Mike Belloise, Director of Information Security at healthcare benefits and payroll transaction company TriNet, is also a believer in not wasting bad news. “It takes very, very little to cause a terrible incident at a company of any size. High-profile data breaches such as those of Target, Home Depot and even the federal government make headline news and serve as a gut-check for security professionals. We have to ask ‘Do we have that covered?’ and learn from these scenarios. C-level leaders read these headlines, so we have to be prepared to answer their questions about our own defenses.”
"Don’t approach a happiness initiative with a one-size-fits-all approach. Encourage managers to spend time one-on-one with their directs. Encourage them to ask their team members for the top three things they need from their leader, colleagues and organization. Also, ask how they like to be recognized and rewarded. Treat employees how they want to be treated based on their answers to the direct questions as opposed to a broad-brush approach." – Jackie Breslin, director of Human Capital Services, TriNet
“I’d say for the average, honest employee, they’re losing money on their expense reports,” said TriNet Cloud Division Chief Technology Officer Dan Fritcher, according to reports in USA Today.
Dated expense report systems are more than the time-consuming and tedious annoyance employees and travel managers know well. A Wakefield Research survey on behalf of human resources provider TriNet revealed the cost of sluggish reimbursements to be far greater—as drastic as employees saying, I quit.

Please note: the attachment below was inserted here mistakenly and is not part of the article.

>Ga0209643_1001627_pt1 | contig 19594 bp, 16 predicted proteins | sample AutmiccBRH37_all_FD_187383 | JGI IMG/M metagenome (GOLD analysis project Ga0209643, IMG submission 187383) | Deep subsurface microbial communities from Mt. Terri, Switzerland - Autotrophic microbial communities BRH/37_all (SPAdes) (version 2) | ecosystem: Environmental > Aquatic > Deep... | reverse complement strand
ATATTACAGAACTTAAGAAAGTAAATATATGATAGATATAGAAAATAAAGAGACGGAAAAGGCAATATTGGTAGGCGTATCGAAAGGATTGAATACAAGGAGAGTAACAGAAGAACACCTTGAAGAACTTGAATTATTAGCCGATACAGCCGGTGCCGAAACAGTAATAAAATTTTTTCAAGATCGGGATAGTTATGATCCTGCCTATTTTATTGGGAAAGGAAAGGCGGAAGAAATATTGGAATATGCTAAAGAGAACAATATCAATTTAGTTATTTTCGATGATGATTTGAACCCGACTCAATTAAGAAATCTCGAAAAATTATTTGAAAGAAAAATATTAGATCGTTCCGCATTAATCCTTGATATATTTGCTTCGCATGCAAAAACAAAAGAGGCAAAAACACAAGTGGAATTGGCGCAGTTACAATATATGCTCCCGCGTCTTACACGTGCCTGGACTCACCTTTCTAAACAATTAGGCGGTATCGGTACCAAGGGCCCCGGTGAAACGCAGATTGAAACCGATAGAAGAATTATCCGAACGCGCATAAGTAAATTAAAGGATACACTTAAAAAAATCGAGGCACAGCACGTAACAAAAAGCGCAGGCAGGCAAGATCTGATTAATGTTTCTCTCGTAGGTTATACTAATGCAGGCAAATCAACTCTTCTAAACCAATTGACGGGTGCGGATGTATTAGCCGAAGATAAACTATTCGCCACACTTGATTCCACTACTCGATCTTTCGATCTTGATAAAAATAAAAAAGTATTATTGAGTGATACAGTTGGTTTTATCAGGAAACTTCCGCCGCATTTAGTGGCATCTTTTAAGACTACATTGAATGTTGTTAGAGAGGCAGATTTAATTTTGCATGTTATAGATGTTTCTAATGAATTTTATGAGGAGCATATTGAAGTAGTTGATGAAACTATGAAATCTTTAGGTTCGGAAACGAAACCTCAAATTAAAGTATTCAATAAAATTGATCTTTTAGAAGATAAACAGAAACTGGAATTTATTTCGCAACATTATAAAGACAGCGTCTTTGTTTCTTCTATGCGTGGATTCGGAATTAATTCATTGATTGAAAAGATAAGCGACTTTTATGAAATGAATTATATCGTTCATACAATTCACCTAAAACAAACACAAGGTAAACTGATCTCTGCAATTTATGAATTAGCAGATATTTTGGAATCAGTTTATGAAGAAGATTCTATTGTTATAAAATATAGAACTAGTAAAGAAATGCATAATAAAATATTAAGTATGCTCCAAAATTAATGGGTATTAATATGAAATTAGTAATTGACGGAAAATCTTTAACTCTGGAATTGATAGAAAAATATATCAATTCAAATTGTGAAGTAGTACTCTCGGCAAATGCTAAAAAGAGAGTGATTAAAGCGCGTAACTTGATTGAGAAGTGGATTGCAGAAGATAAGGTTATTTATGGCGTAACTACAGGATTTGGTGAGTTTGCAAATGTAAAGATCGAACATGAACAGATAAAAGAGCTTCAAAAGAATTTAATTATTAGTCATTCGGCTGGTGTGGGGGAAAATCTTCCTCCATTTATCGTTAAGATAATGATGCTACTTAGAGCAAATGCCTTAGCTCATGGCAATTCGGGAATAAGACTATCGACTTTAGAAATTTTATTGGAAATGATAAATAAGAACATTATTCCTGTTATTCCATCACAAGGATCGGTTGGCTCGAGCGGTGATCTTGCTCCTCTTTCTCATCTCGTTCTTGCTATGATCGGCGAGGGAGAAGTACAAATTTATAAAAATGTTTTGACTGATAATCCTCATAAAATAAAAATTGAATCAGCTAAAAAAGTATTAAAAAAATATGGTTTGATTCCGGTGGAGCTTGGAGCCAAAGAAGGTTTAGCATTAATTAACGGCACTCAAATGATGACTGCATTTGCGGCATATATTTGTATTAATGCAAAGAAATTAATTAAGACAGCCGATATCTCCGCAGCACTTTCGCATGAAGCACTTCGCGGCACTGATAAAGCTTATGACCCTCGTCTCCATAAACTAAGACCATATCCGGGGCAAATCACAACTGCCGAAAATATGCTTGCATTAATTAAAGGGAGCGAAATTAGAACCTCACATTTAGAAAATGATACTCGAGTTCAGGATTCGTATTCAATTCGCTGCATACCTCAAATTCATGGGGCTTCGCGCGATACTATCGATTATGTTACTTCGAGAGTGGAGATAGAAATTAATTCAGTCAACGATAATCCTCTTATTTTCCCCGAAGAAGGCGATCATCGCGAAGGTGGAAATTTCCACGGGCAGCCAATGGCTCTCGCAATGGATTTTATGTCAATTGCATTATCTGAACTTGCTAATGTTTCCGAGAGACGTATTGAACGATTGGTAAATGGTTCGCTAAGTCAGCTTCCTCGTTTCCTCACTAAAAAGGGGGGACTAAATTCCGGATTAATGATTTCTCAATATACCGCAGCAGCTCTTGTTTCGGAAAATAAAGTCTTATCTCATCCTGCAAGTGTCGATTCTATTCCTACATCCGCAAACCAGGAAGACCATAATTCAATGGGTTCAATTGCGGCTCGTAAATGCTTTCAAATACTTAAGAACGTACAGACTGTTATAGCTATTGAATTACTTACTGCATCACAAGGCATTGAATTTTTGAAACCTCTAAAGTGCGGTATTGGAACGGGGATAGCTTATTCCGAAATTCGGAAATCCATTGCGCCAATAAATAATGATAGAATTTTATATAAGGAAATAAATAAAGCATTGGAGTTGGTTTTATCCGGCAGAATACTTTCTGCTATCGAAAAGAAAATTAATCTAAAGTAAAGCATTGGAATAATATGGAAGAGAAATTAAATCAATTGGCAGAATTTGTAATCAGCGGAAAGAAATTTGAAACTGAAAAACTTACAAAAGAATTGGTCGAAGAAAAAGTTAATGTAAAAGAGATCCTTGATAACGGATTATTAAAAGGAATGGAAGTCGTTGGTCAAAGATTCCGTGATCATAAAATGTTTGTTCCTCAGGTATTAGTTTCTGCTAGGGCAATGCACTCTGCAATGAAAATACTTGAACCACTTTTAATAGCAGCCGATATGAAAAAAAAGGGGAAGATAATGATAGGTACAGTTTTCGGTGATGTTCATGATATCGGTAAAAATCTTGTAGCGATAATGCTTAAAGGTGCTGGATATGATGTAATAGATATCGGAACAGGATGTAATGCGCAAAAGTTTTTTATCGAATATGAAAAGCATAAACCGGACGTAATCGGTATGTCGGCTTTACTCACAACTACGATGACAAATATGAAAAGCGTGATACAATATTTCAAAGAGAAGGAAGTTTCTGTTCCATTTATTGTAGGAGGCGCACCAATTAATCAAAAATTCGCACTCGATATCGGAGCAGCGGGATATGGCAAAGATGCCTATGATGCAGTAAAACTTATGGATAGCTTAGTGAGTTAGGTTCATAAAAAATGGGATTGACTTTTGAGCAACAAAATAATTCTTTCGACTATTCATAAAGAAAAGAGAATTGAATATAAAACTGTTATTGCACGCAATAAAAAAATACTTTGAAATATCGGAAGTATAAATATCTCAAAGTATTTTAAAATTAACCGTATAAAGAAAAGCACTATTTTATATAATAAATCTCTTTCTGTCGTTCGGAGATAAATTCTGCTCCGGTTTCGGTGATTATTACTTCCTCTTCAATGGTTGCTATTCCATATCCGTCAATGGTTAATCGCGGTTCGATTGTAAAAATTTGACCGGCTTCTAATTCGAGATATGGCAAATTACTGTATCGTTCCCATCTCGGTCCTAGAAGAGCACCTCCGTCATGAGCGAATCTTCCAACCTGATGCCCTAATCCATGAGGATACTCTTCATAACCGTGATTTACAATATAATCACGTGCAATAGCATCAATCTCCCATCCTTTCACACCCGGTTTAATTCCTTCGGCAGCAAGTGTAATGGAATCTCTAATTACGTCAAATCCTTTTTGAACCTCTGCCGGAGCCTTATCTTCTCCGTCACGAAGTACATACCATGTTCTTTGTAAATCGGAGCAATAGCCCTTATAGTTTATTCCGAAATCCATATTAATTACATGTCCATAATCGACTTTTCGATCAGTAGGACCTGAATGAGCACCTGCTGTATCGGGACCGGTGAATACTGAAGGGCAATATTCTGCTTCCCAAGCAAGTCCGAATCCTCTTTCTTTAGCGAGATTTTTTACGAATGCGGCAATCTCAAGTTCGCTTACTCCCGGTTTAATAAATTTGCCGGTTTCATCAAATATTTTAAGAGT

For some corporate trekkers, travel expenses are taking a toll on their personal bottom line.
According to a new survey released this week, expense reporting can be so odious and complex that business travelers would take extreme measures to avoid the process altogether.
California’s new paid sick leave law takes effect July 1, but many people still have questions about its complex requirements.
If you hire freelancers with any regularity, you may soon be using HR organizations or software to manage them, if you aren't already.
TriNet CEO Burton Goldfield provides insight into the state of small business. Watch Maria Bartiromo talk about Starting Business and Startups on Opening Bell.
The commercial services outsourcing industry has benefited from ObamaCare and other government regulations on U.S. businesses.
Net (TNET) of San Leandro, Calif., is based in the cloud, administering payroll and health insurance services as well as advising companies on risk reduction. Its cloud services include expense reporting, time-tracking and travel policy management. Its shares have more than doubled since its initial public offering in March 2014.
The UpTake: An army of independent contractors helped Uber, Lyft and other app-economy startups grow quickly. This business model is now under threat.
Common misconceptions about employee benefits with TriNet CEO Burton Goldfield.
When faced with terminating an individual’s employment, managers often ask themselves if they should pay a severance to the departing employee.
Focusing on financial wellness and well-being in the workplace is crucial for most employers, as engaged employees typically perform at higher levels and are less likely to change jobs.
HR company’s CEO sees growth and opportunity
Starting an independent retail business is one of the riskiest ventures you can make. In fact, according to the U.S. Small Business Administration, over 50 percent of small businesses fail in the first five years.
An interview with TriNet Cloud's general manager on HR software.
There can be expensive fees for unpaid off-the-clock activities under the Fair Labor Standards Act. Knowing what qualifies is the tricky part.
New Data Underscore Financial Challenges and Low Tolerance for Risk Among Young Americans
This business professional, who was named the most admired CEO of 2010 by one publication, is not your everyday runner.